A Ukraine-Georgia Split?

TBILISI, Georgia -- The Georgian and Russian media is currently speculating about a kind of a "splitting" in the revolutionary friendship between Ukraine and Georgia.

Yushchenko (L) and Saakashvili (R) - can old frienships survive politics?

Analysts observe that it seems as if President Yushchenko of Ukraine, on the eve of the forthcoming parliamentary elections in Ukraine, is trying not to further irritate Russia and in doing so he is trying to keep a distance from Georgia. The Georgian media has observed that President Saakashvili seems to have become a little upset about this.

However, hurt feelings over that the fact that Ukraine seems to be keeping its distance from Georgia has no basis in common sense as every country acts according its national interests and politics is not a field for personal sentiments.

Against the background of Georgia's and Russia's deteriorating relationship, brought on by Georgia's demand for the removal of the Russian peacekeepers from the Tskhinvali, the Ukrainian foreign ministry expressed its readiness to deploy Ukrainian peacekeepers in the conflict zone. However, this prospect remains in the realm of fantasy as Ukraine has stated that it would require an official UN mandate to carry out such activities (while Russian peacekeepers are operating under a CIS mandate). In order for a UN mandate to be activated it would need to be approved by the UN Security Council, of which Russia is a permanent member with a veto right. Changing the existing CIS mandate is even less likely as Russia is undoubtedly the dominant power in this organization.

Meanwhile Russia constantly tries to provoke a confrontation between Georgia and Ukraine. Russian political scientist Sergey Markov has suggested that the purpose of Saakashvili's slated visit to Ukraine that was postponed last week would be to gauge the level of Russophobia among Ukrainian politicians. According to Markov, Ukrainian political circles would be wise not to play to the Georgian president's caprices, because those who forge anti-Russian bonds with Georgia could do irreparable damage to their relations with Moscow. Sakartvelos Respublica has also quoted Markov as saying that both Yushchenko and Saakashvili are failed politicians and their friendship is based on a mixture of democracy tainted with Russophobia.

This pressure from Moscow seems to be working to an extent as according to the newspaper Rezonansi representatives of Yushchenko's "Our Ukraine" party in the Rada/Parliament recently announced that they would not support the idea of sending Ukrainian peacekeepers to Tskhinvali region during the hearings.

Clearly Ukraine has decided to choose a softer approach for carrying on its relationship with Russia than the Saakashvili administration has. This has several reasons. First of all the nature of the confrontation between Ukraine and Russia is not of the same character as the one that is currently being played out between Georgia and Russia. Moscow and Kyiv may have broader economic issues at stake, but Russia's presence in the Caucasus has always been volatile and the situation in the conflict zones poses a very real threat of violence. Secondly the president of Ukraine is very different from President Saakashvili. Yushchenko is more moderate, less straightforward, and does not wear his emotions on his sleeve. The third argument is that before the forthcoming parliamentary elections Yushchenko does not need to further irritate Russia.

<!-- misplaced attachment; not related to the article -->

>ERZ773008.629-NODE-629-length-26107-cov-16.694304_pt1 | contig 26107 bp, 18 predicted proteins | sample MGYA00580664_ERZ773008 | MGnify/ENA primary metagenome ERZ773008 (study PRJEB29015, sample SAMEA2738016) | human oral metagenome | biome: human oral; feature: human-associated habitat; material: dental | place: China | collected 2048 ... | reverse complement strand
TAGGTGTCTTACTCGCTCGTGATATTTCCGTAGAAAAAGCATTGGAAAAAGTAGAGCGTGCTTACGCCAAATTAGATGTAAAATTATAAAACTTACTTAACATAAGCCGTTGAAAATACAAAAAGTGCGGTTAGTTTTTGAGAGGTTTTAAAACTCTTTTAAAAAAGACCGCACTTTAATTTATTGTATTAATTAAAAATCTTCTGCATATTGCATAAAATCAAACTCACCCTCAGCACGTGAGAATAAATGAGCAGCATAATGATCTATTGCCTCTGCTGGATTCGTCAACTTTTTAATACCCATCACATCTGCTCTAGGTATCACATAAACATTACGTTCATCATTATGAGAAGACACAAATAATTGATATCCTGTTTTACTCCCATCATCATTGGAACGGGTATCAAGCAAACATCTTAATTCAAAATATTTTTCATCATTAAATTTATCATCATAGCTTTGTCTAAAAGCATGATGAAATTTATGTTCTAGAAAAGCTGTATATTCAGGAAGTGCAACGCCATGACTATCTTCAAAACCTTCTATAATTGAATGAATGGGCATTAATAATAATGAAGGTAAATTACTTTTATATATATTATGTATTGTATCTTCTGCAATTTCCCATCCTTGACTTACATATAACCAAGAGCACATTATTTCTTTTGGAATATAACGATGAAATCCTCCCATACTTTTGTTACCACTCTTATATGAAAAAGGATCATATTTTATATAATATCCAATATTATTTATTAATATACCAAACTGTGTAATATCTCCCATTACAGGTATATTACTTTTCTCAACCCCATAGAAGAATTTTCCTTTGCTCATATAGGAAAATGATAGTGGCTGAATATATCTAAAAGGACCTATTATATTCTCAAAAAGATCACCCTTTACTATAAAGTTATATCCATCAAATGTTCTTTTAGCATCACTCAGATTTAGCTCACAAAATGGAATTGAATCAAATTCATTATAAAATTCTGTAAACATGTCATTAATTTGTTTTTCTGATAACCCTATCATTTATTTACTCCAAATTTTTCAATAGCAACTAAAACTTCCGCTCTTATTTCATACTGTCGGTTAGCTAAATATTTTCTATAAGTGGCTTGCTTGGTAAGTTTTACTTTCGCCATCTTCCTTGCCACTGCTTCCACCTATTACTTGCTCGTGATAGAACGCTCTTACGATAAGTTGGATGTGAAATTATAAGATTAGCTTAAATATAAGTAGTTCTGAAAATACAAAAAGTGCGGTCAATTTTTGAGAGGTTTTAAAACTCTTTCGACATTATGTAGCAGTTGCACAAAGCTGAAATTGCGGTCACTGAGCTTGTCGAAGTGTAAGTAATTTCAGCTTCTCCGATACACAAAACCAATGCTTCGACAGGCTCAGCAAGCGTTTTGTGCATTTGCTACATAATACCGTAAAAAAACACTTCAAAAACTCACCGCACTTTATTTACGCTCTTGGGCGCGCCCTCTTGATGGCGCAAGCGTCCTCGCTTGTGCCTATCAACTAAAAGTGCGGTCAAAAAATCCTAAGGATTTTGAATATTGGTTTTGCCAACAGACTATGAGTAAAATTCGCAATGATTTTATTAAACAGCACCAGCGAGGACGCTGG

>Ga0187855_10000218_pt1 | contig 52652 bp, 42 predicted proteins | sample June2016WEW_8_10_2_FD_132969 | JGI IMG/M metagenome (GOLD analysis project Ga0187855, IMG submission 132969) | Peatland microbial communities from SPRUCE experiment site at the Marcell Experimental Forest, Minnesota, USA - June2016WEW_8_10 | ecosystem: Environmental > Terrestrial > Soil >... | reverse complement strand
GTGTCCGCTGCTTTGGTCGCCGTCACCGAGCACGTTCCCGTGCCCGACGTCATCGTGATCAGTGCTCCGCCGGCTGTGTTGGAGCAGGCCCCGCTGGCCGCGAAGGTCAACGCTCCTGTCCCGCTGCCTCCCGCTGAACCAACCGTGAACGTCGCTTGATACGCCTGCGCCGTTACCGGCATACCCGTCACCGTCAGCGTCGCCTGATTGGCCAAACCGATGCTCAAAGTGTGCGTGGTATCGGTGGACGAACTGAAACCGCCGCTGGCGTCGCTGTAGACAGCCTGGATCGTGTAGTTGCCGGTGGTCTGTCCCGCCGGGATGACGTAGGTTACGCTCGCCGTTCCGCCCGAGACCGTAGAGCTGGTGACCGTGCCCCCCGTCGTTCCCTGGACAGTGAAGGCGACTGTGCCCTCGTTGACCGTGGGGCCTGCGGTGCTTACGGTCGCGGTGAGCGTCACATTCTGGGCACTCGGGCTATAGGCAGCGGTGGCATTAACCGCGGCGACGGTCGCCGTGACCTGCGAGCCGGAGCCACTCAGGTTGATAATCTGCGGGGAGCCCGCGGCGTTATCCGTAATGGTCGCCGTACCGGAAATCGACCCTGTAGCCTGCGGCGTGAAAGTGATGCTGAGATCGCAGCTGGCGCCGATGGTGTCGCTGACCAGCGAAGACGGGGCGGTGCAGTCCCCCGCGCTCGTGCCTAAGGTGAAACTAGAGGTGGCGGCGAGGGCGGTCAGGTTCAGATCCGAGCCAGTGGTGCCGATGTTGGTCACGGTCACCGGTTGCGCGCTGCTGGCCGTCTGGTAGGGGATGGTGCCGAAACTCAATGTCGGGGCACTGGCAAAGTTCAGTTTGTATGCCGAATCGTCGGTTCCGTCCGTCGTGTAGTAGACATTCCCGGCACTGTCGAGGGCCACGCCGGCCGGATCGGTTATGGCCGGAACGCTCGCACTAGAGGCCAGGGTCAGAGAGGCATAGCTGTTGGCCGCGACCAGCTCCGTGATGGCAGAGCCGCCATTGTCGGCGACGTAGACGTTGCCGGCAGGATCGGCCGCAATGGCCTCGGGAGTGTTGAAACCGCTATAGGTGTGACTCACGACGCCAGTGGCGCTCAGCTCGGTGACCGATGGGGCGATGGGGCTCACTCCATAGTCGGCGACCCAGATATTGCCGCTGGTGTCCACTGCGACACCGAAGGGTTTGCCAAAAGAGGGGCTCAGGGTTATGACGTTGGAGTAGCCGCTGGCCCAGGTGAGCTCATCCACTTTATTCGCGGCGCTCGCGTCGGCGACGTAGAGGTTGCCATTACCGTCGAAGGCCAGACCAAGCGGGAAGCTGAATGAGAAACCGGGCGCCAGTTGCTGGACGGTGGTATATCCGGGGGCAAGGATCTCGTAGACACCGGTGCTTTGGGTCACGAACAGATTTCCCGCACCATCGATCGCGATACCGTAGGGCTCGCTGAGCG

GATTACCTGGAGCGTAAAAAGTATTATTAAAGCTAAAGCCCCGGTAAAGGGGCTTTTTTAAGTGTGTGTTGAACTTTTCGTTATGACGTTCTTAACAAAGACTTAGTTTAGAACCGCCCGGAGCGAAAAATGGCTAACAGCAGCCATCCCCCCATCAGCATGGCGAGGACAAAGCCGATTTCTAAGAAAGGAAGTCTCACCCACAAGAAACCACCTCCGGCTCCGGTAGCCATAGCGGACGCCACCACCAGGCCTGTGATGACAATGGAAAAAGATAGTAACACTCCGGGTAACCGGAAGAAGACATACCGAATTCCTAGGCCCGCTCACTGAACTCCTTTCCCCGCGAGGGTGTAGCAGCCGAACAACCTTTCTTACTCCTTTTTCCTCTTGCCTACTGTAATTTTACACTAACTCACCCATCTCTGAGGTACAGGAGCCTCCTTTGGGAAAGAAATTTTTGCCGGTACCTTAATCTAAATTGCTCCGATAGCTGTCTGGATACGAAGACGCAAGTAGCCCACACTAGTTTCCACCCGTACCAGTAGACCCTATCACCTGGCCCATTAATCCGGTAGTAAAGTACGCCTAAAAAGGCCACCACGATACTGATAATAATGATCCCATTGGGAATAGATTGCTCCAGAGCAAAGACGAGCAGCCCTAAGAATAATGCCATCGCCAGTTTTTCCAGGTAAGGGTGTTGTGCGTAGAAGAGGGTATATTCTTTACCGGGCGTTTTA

As Georgian analyst Paata Zakareishvili points out, if Yushchenko feels that, at the moment, a relationship with Saakashvili will irritate Russia he will keep his distance. Moreover, Zakareishvili believes that the Georgian president's recent bluster make him something of an international political liability. According to him, Saakashvili's recent stance has been so inflammatory that most probably Yushchenko feels uncomfortable next to him. Some observers speculate that maybe Yushchenko is, at this point, not so happy to be constantly reminded by Saakashvili of his extreme role in the Orange Revolution. "At the moment, standing alongside Saakashvili is somewhat discrediting," Zakareishvili explained in an interview with Rezonansi.

Saakashvili had high hopes for enlisting Ukraine as a staunch ally after the Orange Revolution. He speculated about the possibility of establishing a new geo-political reality. He wanted to use Ukraine as an engine to help fulfill his plans for Georgia and to integrate the country into European structures. However, it seems clear at this point that Europe is not willing to place Ukraine and Georgia in the same boat and that, from the European perspective, the two countries actually belong to different geo-strategic entities.

Georgian media has commented on a certain personal tension between Yushchenko and Saakashvili. Ukraine's retreat on the peacekeeping issue so irritated Saakashvili that he decided to cancel his trip to Kyiv and did not congratulate Yushchenko personally on his birthday on February 23. Georgian analysts predict a further rise in tension between Georgia and its current friends as Tbilisi's call to arms against Russia becomes increasingly cacophonous. "The more we confront Russia, the more our friends will turn their backs on us," said Ramaz Sakvarelidze in an interview with Rezonansi.

We must hope that it hasn't come to that and that our good friends will not forsake us in order to curry favor with Moscow; however a common sense approach on the part of our government would be much appreciated by our friends. The Georgian administration should start measuring its statements and actions and work to make sure that we do not get left out in the cold metaphorically, because physical cold is bad enough.

Source: The Messenger